Renault-Nissan has no plans for executive bonus plan, Ghosn says
Renault-Nissan has no current plans to introduce an additional bonus scheme for executives at the carmaking alliance, Chairman Carlos Ghosn said on Thursday.
Ghosn made the comments at Renault’s annual shareholder meeting after Reuters reported that alliance bankers had drawn up plans designed to channel millions of euros in additional, undisclosed bonuses to Ghosn and other managers via a specially created service company.
“This is the document of a consultant who came to make a certain number of proposals,” Ghosn said. “We are open to proposals, but that doesn’t mean when we listen to an idea that we are going to put it into practice.”
The bonus proposal has not been put to the Renault board or executive committee, Ghosn said during the meeting, adding that no decision was expected soon on the proposed scheme.
Ghosn, who has led Renault as CEO since 2005, and is chairman of Nissan and Mitsubishi, faces challenges on many fronts. These include:
• France’s new president, Emmanuel Macron is an old adversary of Ghosn. Macron’s government, which is Renault’s biggest shareholder, may seek to rein in the CEO
• France’s consumer fraud watchdog has told prosecutors that Ghosn should be held responsible if accusations of suspected diesel emissions cheating are proven
• Activist shareholders say Ghosn’s top alliance posts amount to a conflict of interest.
Against this, Renault’s group revenues rose by 13 percent in 2016 to 51.24 billion euros ($57.3 billion), and operating margin was 6.4 percent versus 5.2 percent in 2015. Earnings per share and dividends were both up.
Renault’s global vehicle sales increased by 13.3 percent, to nearly 3.2 million; in Europe the gain was nearly 12 percent. The Renault brand replaced Ford as the second largest in Europe by unit sales after the Volkswagen marque at No. 1.
The results may be more difficult to achieve in 2017, with the overall European market predicted to be well below 2016 figures. Renault has also fully consolidated its money-losing Russian subsidiary AvtoVAZ, which makes Lada cars, into its balance sheet. Ghosn has said he expects AvtoVAZ to be profitable by 2018.
Under the structure of the Renault-Nissan alliance, now 18 years old, Renault holds a 43 percent share in Nissan, while the Japanese carmaker holds 15 percent of Renault.
Ghosn’s compensation has been a contentious issue for years in France, where CEOs earn considerably less than their U.S. counterparts. He was awarded a total of 7.2 million euros by the Renault board of directors in 2015, although shareholders including the French state rejected that figure in a consultative vote.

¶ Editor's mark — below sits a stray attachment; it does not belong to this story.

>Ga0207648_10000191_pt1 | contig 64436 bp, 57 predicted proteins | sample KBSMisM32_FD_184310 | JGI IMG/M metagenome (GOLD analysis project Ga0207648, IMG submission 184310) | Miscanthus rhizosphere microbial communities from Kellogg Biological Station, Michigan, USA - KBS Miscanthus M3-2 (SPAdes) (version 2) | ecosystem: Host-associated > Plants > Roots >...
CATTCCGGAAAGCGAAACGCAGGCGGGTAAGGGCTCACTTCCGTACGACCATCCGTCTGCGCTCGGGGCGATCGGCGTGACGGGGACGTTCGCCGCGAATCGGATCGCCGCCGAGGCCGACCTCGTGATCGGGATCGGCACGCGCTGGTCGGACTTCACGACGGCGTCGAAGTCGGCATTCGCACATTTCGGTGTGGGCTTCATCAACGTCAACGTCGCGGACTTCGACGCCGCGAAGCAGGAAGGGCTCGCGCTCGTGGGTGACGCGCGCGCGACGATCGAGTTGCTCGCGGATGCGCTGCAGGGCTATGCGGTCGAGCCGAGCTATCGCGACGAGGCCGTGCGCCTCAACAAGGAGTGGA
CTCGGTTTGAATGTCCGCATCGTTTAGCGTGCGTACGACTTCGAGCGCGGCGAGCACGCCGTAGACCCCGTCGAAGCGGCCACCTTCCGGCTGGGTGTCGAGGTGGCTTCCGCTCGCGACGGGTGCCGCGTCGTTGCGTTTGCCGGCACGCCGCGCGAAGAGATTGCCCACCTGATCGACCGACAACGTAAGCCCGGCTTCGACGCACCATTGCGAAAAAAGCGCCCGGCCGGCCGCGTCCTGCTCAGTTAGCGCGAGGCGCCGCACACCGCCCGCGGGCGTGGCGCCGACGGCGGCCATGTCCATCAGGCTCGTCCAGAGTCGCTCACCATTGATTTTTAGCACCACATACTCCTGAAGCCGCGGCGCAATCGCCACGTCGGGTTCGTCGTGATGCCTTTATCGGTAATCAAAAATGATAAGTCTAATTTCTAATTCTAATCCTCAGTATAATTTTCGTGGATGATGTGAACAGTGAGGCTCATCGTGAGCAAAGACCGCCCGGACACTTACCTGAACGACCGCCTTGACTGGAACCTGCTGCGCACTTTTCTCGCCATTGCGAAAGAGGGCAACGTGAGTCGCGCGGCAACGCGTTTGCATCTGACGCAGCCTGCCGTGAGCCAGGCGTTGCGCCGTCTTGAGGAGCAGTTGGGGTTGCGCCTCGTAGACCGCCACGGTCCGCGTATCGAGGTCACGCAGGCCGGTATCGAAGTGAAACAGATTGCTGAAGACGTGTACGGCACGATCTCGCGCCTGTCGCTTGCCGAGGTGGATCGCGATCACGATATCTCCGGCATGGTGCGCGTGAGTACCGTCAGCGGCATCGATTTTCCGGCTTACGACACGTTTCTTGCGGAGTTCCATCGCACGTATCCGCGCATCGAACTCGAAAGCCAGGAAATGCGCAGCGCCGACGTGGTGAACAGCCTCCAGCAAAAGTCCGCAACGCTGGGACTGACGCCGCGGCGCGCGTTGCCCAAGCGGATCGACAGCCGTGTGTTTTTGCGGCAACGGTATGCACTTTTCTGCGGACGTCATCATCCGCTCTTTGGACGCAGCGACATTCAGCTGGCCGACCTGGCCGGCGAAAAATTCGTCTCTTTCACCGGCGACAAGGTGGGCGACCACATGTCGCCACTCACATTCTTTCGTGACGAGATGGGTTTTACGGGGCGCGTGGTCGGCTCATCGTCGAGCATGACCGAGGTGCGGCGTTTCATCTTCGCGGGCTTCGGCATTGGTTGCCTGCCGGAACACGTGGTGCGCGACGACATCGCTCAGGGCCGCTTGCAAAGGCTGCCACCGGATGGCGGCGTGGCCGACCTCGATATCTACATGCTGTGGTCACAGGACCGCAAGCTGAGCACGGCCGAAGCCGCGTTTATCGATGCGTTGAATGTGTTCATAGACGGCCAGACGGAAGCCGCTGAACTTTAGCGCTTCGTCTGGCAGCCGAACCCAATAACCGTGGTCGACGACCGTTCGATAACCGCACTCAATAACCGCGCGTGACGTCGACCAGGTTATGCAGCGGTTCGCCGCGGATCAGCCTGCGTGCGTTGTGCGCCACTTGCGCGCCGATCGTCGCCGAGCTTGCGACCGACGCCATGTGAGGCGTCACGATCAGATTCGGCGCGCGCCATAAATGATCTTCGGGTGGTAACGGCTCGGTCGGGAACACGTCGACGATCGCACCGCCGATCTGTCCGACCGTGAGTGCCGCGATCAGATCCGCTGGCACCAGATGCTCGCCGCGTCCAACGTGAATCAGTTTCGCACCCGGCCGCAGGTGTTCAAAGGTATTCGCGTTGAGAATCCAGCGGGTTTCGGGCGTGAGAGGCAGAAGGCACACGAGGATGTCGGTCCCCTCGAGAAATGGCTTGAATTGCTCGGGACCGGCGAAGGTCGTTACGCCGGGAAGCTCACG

In his previous post as France’s finance minister, Macron was critical of Ghosn’s CEO pay and also pushed the government to increase its stake in Renault to nearly 20 percent to give it more say in the automaker. Ghosn says any further integration of the alliance is off the table unless that share is sold.
Macron has criticized Renault’s “dysfunctional governance” and urged the company to reconsider Ghosn’s compensation. Ghosn also earned about $9.6 million last year as CEO of Nissan, a post he gave up in April while remaining Nissan chairman. He is poised to receive a third salary as chairman of Mitsubishi after Nissan acquired a 34 percent controlling interest in the Japanese automaker last year.
In response to the criticism, Renault’s board reduced Ghosn’s variable pay component by 20 percent and adjusted his bonus criteria.
The French press is reporting that the government will once again vote against Ghosn’s compensation and his base salary will remain at 1.23 million euros.
On Tuesday, Reuters reported that it had seen documents detailing plans by Renault-Nissan alliance bankers to channel millions of euros in additional, undisclosed bonuses to Ghosn and other managers via a specially created service company. The money would be a percentage of synergies achieved by alliance partners, expected to be more than 5.5 billion euros in 2018. Renault said no decision had been made and would not comment on “rumor or speculation.”
The report has ricocheted around the French press, with commentators noting Ghosn’s contentious relationship with Macron — and also that his contract as Renault CEO is up for renewal next year.
Ghosn may also face questions about a letter sent by activist investors to the French market watchdog asking for an investigation into the alliance’s governance structure. The letter claims that Renault failed to adequately inform shareholders about a transfer of decision making to Renault-Nissan BV, the Dutch-registered joint venture that oversees areas of alliance activities. It also suggested that Ghosn’s many posts within the alliance create conflicts of interest.
Ghosn, 63, may also be preparing for his succession at the alliance. Reuters reported last week that he is searching for a chief operations officer, a position that would supersede the separate chief competitiveness officer posts at Nissan and Renault.
Shareholders are also likely to demand answers about a French government investigation into diesel emissions, following on-road testing of European cars in the wake of the Volkswagen scandal in 2015.
French investigators are probing allegations that Renault used a “fraudulent” device that modified engine operation to reduce NOx emissions under specific testing conditions. Volkswagen and Fiat Chrysler are also facing the same judicial scrutiny in France. Ghosn has said repeatedly that Renault cars comply with European emissions regulations.